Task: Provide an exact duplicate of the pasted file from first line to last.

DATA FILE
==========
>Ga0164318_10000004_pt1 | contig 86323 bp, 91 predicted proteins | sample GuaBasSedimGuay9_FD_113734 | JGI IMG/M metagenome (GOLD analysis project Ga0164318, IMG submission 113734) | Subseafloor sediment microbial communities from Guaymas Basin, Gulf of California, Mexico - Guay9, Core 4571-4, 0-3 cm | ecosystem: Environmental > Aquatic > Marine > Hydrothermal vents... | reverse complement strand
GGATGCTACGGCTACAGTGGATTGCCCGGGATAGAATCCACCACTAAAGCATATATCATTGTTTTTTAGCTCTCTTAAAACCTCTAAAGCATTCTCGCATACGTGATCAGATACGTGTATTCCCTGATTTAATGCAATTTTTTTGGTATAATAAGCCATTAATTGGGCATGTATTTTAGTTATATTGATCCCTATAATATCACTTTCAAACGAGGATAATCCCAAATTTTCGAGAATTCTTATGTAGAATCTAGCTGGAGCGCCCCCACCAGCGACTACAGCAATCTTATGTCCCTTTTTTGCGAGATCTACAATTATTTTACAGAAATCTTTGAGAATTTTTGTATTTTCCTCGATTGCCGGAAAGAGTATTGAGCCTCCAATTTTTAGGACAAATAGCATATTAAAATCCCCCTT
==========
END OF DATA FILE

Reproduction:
>Ga0164318_10000004_pt1 | contig 86323 bp, 91 predicted proteins | sample GuaBasSedimGuay9_FD_113734 | JGI IMG/M metagenome (GOLD analysis project Ga0164318, IMG submission 113734) | Subseafloor sediment microbial communities from Guaymas Basin, Gulf of California, Mexico - Guay9, Core 4571-4, 0-3 cm | ecosystem: Environmental > Aquatic > Marine > Hydrothermal vents... | reverse complement strand
GGATGCTACGGCTACAGTGGATTGCCCGGGATAGAATCCACCACTAAAGCATATATCATTGTTTTTTAGCTCTCTTAAAACCTCTAAAGCATTCTCGCATACGTGATCAGATACGTGTATTCCCTGATTTAATGCAATTTTTTTGGTATAATAAGCCATTAATTGGGCATGTATTTTAGTTATATTGATCCCTATAATATCACTTTCAAACGAGGATAATCCCAAATTTTCGAGAATTCTTATGTAGAATCTAGCTGGAGCGCCCCCACCAGCGACTACAGCAATCTTATGTCCCTTTTTTGCGAGATCTACAATTATTTTACAGAAATCTTTGAGAATTTTTGTATTTTCCTCGATTGCCGGAAAGAGTATTGAGCCTCCAATTTTTAGGACAAATAGCATATTAAAATCCCCCTT